A fire that may have been caused by careless smoking severely damaged the Omega Restaurant, a well-known restaurant in Adams-Morgan that has drawn a loyal following for almost three decades.
The intense fire, reported shortly after 2 a.m. yesterday, gutted the kitchen and caused heavy smoke and water damage to the rest of the building, a single-story brick structure at 1856 Columbia Rd. NW.
Yesterday afternoon, almost 12 hours after the fire was reported, stunned workers mourned what they said was a unique business, one that grew from a meeting place for Cuban expatriates in the 1960s to a fine ethnic restaurant.
Aside from achieving almost landmark status in this polyglot neighborhood, the Omega Restaurant drew a loyal work force in an industry marked by itinerant service. Of the 15 workers, most have worked there for at least five years and a handful are veterans of a decade or more of service. Now they are unemployed.
Humberto Flores, from El Salvador, began working in the kitchen almost 20 years ago, graduated to waiter and most recently was general manager. Patricio Yelicie, an Argentinian, has been a waiter for 16 years. The cross section of immigrants also included Chileans, Bolivians and Puerto Ricans.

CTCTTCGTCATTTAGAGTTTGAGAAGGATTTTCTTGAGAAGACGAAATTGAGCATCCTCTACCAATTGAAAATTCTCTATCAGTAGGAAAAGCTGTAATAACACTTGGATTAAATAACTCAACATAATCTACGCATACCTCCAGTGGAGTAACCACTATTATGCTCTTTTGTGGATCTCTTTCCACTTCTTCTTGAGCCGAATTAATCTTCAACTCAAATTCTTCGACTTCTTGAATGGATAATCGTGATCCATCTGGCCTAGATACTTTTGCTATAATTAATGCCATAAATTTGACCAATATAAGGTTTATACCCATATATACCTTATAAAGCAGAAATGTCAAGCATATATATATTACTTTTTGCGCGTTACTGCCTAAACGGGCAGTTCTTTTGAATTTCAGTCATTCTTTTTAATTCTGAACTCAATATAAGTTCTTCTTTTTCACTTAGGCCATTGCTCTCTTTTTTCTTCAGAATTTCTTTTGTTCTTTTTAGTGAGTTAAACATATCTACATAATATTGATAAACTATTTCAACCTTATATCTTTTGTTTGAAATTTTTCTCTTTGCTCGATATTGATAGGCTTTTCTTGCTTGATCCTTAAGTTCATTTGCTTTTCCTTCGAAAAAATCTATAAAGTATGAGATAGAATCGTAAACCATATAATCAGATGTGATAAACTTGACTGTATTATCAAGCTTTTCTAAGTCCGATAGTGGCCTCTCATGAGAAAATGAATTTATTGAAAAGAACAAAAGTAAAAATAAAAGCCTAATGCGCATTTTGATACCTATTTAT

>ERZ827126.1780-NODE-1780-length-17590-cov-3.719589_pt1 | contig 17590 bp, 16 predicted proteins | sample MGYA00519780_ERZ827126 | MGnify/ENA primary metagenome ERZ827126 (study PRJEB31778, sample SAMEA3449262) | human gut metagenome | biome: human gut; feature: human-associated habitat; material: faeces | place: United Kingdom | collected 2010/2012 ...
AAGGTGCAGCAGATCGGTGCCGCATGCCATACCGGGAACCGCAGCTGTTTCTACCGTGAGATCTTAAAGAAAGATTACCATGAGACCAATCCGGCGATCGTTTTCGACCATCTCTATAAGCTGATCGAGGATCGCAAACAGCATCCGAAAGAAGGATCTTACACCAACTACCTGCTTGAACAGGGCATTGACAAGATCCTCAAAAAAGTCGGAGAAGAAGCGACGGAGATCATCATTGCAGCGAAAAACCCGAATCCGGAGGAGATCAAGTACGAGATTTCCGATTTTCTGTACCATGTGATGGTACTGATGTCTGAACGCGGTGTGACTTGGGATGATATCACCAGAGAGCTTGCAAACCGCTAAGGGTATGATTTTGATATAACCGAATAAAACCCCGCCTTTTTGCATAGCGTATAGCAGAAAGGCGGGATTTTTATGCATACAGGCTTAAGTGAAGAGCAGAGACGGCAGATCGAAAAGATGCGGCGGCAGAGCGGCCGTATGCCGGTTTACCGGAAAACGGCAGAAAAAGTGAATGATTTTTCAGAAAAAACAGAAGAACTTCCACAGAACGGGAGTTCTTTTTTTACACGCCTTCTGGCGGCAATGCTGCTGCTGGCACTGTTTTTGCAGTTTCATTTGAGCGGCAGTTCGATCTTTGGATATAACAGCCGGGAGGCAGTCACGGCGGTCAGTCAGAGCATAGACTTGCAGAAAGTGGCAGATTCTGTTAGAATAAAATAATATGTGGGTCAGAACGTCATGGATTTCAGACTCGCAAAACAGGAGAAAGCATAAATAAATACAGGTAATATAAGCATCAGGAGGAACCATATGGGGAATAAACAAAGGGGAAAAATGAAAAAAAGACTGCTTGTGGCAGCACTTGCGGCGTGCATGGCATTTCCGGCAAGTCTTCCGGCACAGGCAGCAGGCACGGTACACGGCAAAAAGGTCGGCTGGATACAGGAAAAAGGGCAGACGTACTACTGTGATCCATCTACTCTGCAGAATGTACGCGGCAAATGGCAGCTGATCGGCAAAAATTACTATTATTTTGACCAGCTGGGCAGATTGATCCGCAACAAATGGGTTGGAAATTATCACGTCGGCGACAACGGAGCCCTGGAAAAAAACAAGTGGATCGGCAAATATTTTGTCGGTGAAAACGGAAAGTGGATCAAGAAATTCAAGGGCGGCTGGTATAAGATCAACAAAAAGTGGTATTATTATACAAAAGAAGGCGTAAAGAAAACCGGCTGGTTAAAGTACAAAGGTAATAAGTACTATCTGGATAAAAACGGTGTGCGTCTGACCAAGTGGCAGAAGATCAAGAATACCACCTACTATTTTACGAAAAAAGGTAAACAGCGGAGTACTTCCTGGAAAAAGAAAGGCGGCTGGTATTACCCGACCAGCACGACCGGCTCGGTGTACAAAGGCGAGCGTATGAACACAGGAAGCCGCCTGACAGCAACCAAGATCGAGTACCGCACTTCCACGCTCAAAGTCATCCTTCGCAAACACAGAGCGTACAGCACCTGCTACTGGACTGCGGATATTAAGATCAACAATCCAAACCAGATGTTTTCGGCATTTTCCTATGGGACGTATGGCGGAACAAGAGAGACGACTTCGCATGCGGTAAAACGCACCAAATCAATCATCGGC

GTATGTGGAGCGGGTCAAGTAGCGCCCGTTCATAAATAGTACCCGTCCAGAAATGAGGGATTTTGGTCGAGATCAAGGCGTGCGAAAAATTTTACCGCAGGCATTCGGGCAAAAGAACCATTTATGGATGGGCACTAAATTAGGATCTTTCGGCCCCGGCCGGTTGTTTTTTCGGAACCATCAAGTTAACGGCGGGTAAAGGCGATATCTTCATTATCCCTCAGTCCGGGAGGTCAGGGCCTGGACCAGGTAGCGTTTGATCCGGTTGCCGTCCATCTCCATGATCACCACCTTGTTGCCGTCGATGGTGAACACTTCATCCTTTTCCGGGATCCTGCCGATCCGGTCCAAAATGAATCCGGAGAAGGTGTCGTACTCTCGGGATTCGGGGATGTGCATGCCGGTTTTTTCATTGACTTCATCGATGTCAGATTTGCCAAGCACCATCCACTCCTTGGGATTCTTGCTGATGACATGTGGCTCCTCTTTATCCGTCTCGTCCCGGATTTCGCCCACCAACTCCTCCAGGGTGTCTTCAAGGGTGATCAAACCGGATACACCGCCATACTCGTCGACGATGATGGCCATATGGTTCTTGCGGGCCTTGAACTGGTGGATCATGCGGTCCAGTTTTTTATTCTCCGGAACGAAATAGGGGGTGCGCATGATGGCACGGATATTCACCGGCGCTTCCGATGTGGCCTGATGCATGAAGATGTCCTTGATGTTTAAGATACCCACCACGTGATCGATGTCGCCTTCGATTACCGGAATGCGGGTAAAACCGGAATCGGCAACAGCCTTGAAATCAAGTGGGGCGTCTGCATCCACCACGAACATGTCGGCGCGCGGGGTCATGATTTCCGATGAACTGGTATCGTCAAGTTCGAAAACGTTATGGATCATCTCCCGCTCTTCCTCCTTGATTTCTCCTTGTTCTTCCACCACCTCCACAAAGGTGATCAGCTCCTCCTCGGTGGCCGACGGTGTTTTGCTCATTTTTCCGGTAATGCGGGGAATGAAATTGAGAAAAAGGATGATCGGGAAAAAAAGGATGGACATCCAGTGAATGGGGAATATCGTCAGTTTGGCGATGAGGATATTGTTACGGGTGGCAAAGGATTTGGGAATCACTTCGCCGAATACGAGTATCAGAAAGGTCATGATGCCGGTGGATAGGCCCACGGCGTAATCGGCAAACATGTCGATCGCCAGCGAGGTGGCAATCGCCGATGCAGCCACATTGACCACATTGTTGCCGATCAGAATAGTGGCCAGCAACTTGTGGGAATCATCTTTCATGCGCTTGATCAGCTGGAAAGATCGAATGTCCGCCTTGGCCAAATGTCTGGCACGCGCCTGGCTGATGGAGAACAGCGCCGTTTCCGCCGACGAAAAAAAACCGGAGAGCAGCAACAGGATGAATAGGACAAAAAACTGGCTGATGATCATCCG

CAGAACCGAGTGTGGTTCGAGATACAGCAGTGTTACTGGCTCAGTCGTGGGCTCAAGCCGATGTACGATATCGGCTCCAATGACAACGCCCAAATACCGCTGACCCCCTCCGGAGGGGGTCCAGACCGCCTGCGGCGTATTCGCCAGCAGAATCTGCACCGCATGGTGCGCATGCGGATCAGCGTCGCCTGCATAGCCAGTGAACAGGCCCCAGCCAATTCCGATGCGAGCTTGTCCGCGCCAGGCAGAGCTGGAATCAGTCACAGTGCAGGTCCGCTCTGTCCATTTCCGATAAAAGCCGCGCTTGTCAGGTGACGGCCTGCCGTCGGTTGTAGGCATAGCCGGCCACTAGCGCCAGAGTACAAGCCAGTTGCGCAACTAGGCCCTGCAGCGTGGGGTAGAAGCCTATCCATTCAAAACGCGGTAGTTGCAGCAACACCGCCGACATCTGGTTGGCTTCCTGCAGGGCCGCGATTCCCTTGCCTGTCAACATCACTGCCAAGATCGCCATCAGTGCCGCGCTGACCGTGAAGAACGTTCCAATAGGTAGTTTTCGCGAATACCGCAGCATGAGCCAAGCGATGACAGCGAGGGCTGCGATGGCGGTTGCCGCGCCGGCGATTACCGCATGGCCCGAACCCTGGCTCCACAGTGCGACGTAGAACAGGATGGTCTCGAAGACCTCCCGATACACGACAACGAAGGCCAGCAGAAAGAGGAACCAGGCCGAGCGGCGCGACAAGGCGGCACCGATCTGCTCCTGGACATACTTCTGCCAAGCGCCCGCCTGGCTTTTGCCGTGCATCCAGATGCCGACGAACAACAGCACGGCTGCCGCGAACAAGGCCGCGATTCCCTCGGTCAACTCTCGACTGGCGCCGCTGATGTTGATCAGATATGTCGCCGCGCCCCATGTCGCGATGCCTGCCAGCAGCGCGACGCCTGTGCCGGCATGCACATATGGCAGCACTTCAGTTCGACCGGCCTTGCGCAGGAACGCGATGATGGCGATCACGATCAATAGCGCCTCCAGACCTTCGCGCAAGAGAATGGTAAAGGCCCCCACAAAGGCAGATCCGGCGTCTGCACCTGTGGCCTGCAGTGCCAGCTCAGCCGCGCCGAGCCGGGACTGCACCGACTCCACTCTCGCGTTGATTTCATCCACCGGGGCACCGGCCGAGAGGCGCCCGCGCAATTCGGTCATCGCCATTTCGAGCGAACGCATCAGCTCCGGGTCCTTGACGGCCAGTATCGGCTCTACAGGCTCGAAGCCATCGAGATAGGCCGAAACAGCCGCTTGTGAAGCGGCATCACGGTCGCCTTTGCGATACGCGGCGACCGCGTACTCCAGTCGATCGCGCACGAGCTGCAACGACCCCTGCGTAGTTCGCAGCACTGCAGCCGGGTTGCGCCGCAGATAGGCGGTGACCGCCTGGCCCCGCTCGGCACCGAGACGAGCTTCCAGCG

"It's like a family, people worked here for so long," said Luis Santiago, a waiter.
The fire was first reported at 2:02 a.m. by someone who pulled an alarm. The first firefighters on the scene requested additional help, and the fire was put out at 2:51 a.m. The cause is still under investigation, but the preliminary cause is "discarded smoking material," said Capt. Ted Holmes.
The restaurant had closed as usual at 10 p.m., but workers remained to clean up for several more hours, employees said. The owner of the business, Lerida Baldo, heard about the fire yesterday on the 6:30 a.m. news and was so upset she did not show up yesterday.
The current owners bought the restaurant about 20 years ago from another Cuban, Enrique Baez. Before that, the restaurant was owned by a Hungarian refugee who opened it in the late 1950s. In 1970, while it was owned by Baez, the restaurant was firebombed. Further details on that incident were unavailable yesterday.
There were no estimates on the extent of the damage, but the owners said they would rebuild. In the meantime, the employees plan on searching for work until the restaurant reopens.
"We'll be back. You just don't close a place like this down. This restaurant has a tremendous following," said Robert Baldo, the owner's son.